It also involves preparing oneself during the moments of salvation by assimilating a “theology” about the trial and about salvation that can be invoked when the trial has to be faced once again, because that moment will always arrive and God is not only worthy of worship in the moment in which He’s executing His salvation, but also whether or not that salvation arrives.
God is good and not only when He saves us. God loves us and not only when He saves us. I understand worship to involve seeing that in the difficult times too and it’s exactly there that we all fail.
It’s in that second example where I see the people of Israel and where we ourselves are often also found. It has to do with a people that are caught up in euphoria, but not much more than that (which isn’t to say that Mary, Aaron, Moses, and some others didn’t understand much more than the rest and that that their worship wasn’t a true, genuine, mature act. I believe that it was, much to the shame of the rest of us, including ourselves).
But for the majority I have the feeling that it was like the euphoria of winning the lottery, or of seeing that their life and their physical integrity have been seriously compromised and now they’re not. Because many of our acts of worship are, in a very reduced sense, surges of adrenalin, but fairly lacking in content and very poor in regard to knowledge and deep convictions about who God is and about His character.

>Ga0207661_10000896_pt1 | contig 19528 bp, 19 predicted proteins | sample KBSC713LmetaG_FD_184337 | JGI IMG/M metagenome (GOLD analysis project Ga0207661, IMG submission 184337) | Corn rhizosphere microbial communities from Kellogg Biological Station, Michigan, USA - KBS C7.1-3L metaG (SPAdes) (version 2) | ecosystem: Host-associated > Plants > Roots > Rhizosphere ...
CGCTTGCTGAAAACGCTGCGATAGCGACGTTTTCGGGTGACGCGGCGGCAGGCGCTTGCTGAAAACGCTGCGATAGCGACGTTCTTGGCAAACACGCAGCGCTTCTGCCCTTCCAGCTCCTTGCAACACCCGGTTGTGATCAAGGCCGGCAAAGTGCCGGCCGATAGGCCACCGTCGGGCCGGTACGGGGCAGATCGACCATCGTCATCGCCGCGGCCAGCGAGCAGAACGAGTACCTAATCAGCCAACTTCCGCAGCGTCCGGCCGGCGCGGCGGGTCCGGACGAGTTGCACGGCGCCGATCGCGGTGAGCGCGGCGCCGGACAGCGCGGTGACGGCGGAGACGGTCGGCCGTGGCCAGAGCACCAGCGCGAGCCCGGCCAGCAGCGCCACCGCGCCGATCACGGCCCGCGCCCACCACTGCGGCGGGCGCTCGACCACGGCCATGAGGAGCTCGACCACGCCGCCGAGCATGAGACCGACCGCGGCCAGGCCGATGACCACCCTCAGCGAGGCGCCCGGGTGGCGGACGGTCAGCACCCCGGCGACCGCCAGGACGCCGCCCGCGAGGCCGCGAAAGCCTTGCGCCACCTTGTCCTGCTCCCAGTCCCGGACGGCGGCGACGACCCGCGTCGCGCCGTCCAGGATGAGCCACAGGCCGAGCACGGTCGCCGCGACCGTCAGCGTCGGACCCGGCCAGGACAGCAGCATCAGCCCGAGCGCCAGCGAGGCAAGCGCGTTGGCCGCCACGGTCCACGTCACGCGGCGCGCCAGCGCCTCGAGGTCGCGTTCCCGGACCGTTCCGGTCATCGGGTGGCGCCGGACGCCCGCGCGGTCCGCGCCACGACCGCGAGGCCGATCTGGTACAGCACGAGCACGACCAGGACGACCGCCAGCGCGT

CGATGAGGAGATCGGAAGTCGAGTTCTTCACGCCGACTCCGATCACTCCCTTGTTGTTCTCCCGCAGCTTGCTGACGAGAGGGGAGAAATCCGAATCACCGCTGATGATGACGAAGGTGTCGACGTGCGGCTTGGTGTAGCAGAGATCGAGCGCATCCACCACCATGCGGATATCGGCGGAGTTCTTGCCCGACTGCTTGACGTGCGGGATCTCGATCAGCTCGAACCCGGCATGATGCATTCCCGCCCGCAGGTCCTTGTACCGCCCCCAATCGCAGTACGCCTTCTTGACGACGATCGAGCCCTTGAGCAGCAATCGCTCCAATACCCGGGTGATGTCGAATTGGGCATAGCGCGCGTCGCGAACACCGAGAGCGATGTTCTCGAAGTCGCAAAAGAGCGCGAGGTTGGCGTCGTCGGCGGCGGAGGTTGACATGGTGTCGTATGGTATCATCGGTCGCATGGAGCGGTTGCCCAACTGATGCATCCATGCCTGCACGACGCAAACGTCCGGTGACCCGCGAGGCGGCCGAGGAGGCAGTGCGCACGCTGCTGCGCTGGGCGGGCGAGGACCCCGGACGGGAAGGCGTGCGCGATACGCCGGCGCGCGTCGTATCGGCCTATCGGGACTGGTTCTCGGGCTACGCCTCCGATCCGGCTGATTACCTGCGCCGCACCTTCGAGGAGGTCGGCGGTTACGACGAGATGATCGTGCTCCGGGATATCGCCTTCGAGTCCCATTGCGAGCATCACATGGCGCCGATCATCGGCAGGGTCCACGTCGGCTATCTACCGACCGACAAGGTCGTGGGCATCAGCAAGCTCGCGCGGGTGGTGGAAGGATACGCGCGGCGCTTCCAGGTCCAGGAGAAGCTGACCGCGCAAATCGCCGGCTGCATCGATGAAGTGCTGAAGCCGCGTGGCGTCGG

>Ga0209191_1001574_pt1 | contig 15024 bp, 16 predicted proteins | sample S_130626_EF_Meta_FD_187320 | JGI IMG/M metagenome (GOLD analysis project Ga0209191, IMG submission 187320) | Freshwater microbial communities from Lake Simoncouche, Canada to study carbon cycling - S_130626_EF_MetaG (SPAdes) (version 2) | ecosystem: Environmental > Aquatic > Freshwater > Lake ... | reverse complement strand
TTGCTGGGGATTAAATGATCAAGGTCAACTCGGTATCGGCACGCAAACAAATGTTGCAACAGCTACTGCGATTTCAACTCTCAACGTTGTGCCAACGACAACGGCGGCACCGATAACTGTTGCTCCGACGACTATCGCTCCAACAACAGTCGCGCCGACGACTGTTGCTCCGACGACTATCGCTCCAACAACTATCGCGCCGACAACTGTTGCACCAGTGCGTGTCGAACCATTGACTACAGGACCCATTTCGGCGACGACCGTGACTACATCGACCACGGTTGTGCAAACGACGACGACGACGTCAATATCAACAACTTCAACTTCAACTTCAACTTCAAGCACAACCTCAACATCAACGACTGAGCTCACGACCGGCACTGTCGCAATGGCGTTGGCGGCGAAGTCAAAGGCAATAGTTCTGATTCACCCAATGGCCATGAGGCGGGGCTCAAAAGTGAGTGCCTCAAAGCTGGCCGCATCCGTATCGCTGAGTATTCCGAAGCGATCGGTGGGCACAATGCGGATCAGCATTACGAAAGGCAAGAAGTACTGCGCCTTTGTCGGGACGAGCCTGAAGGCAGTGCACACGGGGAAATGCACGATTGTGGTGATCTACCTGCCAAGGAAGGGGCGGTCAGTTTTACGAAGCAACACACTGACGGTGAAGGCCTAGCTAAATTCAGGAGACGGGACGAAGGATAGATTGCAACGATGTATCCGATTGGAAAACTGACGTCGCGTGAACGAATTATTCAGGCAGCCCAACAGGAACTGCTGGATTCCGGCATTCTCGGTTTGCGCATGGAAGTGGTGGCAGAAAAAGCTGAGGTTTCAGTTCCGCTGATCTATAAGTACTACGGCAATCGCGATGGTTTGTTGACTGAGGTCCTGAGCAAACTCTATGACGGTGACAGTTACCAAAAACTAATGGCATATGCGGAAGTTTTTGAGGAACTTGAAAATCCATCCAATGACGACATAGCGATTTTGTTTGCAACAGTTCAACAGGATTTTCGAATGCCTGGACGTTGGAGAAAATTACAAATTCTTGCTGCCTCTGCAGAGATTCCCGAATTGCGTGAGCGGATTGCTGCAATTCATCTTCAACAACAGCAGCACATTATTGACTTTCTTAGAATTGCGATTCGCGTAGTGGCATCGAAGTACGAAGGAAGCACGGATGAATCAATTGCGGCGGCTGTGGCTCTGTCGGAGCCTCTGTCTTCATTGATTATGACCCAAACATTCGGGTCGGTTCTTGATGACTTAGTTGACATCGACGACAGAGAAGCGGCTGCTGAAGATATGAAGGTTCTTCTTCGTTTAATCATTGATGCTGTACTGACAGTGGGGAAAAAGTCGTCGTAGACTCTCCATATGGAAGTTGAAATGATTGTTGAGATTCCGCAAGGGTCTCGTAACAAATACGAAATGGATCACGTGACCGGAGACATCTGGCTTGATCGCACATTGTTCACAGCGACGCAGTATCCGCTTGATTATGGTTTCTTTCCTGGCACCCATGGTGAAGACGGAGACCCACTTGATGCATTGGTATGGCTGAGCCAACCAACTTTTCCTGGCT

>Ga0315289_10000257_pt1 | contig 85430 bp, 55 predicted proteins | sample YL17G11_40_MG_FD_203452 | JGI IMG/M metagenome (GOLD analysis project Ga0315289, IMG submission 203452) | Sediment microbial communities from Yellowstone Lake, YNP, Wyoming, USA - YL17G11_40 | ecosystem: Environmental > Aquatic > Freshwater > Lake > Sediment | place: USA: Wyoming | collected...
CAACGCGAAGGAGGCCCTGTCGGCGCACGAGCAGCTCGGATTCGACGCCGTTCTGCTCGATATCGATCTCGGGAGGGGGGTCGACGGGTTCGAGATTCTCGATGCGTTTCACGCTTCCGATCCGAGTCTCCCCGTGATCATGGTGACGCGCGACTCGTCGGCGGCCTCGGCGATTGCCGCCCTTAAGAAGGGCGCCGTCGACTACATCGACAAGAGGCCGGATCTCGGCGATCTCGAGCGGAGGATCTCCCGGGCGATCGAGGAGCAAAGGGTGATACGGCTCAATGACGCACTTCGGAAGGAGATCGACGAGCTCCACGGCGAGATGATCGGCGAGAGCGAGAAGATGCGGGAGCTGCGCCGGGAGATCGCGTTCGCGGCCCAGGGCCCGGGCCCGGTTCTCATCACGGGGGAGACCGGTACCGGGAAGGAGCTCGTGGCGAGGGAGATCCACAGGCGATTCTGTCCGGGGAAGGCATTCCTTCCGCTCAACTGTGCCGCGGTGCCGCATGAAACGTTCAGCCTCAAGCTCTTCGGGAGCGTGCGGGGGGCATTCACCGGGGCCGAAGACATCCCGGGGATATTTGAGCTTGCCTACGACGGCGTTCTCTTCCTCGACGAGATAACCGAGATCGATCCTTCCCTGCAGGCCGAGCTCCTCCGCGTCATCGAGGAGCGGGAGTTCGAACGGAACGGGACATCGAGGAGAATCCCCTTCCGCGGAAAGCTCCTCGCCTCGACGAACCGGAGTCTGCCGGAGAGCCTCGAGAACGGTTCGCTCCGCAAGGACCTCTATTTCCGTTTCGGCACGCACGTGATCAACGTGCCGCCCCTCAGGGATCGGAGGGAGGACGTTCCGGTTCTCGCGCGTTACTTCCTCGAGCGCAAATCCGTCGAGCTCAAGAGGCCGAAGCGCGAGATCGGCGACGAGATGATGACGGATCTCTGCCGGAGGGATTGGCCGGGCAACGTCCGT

How much was circumstantial and how much was knowledge and recognition of God? Only God knows that, but it would be good for each of us to ask ourselves the question.
So many times we celebrate what God has done, which is ok, but we’re not celebrating God Himself. And it’s true that He reveals Himself through His works, but He is so much more than that.
For us, on another level perhaps it helps us to understand this; we like others to be grateful for the things that we do for them, but it goes further than that, a lot further. We hope that they will love us for other things, for ourselves, for who we are, however we are, whatever we do, and not simply for convenience.
In making this reflection, I’m not judging anyone else any more than I’m judging myself. I am conscious of what is costs to be a true worshipper, one who worships in Spirit and in truth, who doesn’t have hidden motives for worshipping, who doesn’t need special music or a social gathering to get going and worship.
I’d like not to be a convenience worshipper, like those children who seem to dote on their parents in order to receive what they want or, as many times we do, only remember God because of the great salvation that He’s given us, without retaining anything of His character, or His mercy both of which are eternal and don’t change depending on the circumstances.
I feel as if on many occasions, my vision of mankind is fairly pessimistic. But I don’t see anything different in the revelation that God’s given us through His word. We are like that.
That’s why this continues to be such a difficult assignment for me, because in order to be able to worship, it’s necessary to understand who we really are and who the God of the ages is, over and above what He does for us.